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A Long Way From Home

It sounds familiar

by Brian Radcliffe

Suitable for Whole School (Sec)


To encourage us to consider the plight of refugees.

Preparation and materials

  • Choose two or more readers and encourage them to read with sensitivity. You may wish to play some gentle music in the background. The script uses two readers, but more readers could be used if needed.


Leader: We’d like to tell you a Christmas story.

Reader 1: Once upon a time, there was a Palestinian couple. The man was a skilled professional. They weren’t poor, but they weren’t especially affluent either. They lived a comfortable existence in a small town.

Reader 2: Sadly, their lives weren’t entirely under their own control. Palestine was under the thumb of an occupying force. A Western European government, far away across a treacherous sea, had formed an administration and laid down the law.

Reader 1: For reasons of their own, the government officials of that faraway country decided to count every member of the population, including those in the occupied lands. However, rather than counting people where they lived, they insisted that every man return, with his family, to the place where he was born. For this couple, it meant a journey to a town many miles away. They had to take to the road.

Reader 2: Oh, by the way, the woman was pregnant. Not three months pregnant, or even six months, but nearly full-term. The last thing she needed was a long, hot, uncomfortable journey.

Reader 1: But when the foreign government says, ‘Go!’, everyone has to go, including the sick, the disabled and the pregnant.

Reader 2: The roads were full and progress was slow, especially because of the woman’s condition. When the couple eventually reached the town where the count was to take place, all of the accommodation had long since been taken. They were turned away many times by residents who were fed up with the influx of visitors. Finally, due to the kindness of one man, they were able to camp for the night in a barn behind his bed and breakfast.

Reader 1: Maybe it was the jolting on the donkey that the woman had been riding, or maybe it was simply her time, but she went into labour that night and gave birth to a boy. He was placed in a makeshift bed, a cattle trough, surrounded by the warmth of animals.

Reader 2: I assume they all made it to the count and then returned home. I wonder if the new baby was added to the number . . . However, a new crisis was looming for this travelling family. Fearing a threat to the security of the country, the local authorities organized a cull of all the male children who had been born in the previous few years. Boys were torn from their mothers’ arms and slaughtered in the streets. The family fled for its life, enduring yet another long, hard journey, this time as refugees, without home, possessions or friends. They sought asylum in a country far from their home and eventually found safety.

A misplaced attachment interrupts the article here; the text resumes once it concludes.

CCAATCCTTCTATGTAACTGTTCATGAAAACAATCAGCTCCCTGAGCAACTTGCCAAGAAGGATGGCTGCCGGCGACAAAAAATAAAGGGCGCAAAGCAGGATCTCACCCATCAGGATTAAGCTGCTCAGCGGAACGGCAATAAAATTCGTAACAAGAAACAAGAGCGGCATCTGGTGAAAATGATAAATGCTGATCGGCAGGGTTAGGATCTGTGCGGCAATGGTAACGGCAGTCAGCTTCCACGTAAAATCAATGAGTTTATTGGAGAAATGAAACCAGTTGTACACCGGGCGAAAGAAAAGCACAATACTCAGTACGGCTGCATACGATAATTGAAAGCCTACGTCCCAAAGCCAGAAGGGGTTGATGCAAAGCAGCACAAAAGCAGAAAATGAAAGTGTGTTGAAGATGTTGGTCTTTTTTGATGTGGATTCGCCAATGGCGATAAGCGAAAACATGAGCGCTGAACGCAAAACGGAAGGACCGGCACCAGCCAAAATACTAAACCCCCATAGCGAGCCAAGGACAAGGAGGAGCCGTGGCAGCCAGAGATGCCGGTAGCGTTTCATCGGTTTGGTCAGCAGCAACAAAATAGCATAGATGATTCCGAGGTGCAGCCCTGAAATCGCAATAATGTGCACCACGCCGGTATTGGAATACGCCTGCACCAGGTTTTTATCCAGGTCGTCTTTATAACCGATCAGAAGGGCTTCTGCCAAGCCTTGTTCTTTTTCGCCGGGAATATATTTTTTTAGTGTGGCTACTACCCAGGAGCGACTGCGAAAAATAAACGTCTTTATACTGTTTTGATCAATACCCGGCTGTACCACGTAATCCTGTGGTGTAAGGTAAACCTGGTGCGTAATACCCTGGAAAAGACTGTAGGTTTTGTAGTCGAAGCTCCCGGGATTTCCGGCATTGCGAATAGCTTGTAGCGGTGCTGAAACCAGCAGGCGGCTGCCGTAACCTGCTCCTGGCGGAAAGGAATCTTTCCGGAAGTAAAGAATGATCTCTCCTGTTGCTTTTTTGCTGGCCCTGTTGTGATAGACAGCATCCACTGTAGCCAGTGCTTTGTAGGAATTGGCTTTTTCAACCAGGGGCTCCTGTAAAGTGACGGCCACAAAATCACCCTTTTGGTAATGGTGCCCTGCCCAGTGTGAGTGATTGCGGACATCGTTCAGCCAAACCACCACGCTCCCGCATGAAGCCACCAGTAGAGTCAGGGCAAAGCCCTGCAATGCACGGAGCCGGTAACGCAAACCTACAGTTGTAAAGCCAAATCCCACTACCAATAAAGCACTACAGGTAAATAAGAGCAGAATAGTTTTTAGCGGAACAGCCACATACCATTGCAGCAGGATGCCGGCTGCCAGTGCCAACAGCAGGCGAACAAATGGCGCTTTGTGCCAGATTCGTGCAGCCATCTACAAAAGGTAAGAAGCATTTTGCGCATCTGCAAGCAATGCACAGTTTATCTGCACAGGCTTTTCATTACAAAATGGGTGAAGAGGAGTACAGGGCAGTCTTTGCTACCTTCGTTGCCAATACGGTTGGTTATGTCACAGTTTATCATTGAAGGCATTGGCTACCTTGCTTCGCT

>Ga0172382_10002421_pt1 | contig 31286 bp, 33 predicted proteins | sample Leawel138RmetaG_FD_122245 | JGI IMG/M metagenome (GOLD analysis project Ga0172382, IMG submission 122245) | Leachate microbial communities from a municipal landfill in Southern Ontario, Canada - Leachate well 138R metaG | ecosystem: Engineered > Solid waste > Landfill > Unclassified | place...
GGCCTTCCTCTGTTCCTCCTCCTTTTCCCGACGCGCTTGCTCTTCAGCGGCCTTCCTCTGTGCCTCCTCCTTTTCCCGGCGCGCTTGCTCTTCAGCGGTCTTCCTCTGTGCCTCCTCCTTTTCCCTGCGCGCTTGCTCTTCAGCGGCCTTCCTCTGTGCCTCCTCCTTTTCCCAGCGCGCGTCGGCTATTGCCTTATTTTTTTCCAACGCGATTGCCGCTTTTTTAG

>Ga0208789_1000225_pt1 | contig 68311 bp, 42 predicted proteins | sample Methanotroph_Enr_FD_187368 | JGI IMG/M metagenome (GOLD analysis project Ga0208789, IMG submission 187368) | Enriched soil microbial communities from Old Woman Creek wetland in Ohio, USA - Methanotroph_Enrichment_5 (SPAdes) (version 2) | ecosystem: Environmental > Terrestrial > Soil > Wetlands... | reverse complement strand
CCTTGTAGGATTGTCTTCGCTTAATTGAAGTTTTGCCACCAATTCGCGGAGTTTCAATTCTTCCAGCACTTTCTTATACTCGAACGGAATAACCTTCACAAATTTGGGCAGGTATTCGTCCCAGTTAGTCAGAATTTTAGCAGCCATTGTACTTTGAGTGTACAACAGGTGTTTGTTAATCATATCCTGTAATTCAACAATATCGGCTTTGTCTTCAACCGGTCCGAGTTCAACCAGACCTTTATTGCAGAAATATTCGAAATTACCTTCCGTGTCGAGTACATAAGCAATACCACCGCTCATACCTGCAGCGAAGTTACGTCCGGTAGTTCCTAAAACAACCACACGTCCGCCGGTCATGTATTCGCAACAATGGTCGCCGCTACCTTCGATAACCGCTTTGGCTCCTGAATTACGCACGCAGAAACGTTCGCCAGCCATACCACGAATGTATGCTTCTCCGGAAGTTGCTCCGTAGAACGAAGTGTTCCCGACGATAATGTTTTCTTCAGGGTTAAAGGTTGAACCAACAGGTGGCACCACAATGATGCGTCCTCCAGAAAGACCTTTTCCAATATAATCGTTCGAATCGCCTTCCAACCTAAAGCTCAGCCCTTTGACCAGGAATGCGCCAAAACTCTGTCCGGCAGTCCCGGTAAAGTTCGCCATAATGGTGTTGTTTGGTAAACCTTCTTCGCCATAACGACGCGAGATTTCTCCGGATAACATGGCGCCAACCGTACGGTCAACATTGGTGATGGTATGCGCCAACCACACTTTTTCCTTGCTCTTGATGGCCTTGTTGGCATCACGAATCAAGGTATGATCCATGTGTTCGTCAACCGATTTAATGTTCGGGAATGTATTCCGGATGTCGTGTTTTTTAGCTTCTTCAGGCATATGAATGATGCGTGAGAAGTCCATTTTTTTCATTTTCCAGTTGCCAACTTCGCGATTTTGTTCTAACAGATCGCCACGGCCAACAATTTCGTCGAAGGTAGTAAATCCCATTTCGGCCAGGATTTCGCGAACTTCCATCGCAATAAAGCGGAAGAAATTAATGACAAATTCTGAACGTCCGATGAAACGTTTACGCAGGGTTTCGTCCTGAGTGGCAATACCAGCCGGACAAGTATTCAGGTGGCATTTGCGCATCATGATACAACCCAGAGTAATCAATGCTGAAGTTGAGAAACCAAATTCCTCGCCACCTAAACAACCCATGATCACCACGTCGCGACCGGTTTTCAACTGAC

Time for reflection

Leader: Of course, we probably all recognize this story. OK, so we’ve cut out the shepherds, the star, the wise men and lots of other details, but it’s the traditional Christmas story . . . or is it? This family’s experience is the same as today’s migrant families, refugee families and asylum-seeking families, who have been trudging from their homes, searching for a place of safety. They’ve been forced to travel by the actions of governments, by fear for their lives.

The news often highlights the plight of people who have left their homes in the hope of a new life and a future that’s free from war and pain.

You may wish to bring the refugee crisis story up to date at this point in the assembly.

Maybe we’ve helped to give some form of aid to the families, through money, food or clothing. And many of us will have formulated our opinion about how a small, crowded island such as ours can best fulfil the moral obligation to help fellow human beings in their time of need.

As we approach Christmas, let’s allow the Jesus story and today’s news to interact with each other. When we bring to mind the images that we’ve seen of refugees streaming along the roads, of temporary accommodation, of babies born in railway stations, we can let these become the images of the Christmas story.

It can be tempting to airbrush the experience of Joseph and, especially, Mary. Jesus’ birth probably wasn’t an easy or cosy experience for her. The stable would not have been clean and the facilities would have been inadequate, to say the least. Yet this, Christians believe, was how God chose to enter our world: to identify with those on the lower rungs of the ladder. He became one of us. He identified with our difficult lives.

Let’s also believe that there is hope in what appears to be a hopeless situation for many of the refugees we see. If governments work together; if we offer something of the plenty that we have; if we are welcoming to those who are without friends, country or family; then a new life beckons.

You may wish to give details here of any projects within your area.

Christians believe that Jesus’ birth represents the beginning of a whole new era for humanity. Maybe current migration can represent the beginning of a new era for us.

Dear Lord,
Thank you for the stability of our homes, our communities and our lives.
Open our eyes to opportunities to share this stability.
Give us the will to act.


‘When I needed a neighbour’, available at: (2.45 minutes long)

Publication date: November 2023   (Vol.25 No.11)    Published by SPCK, London, UK.
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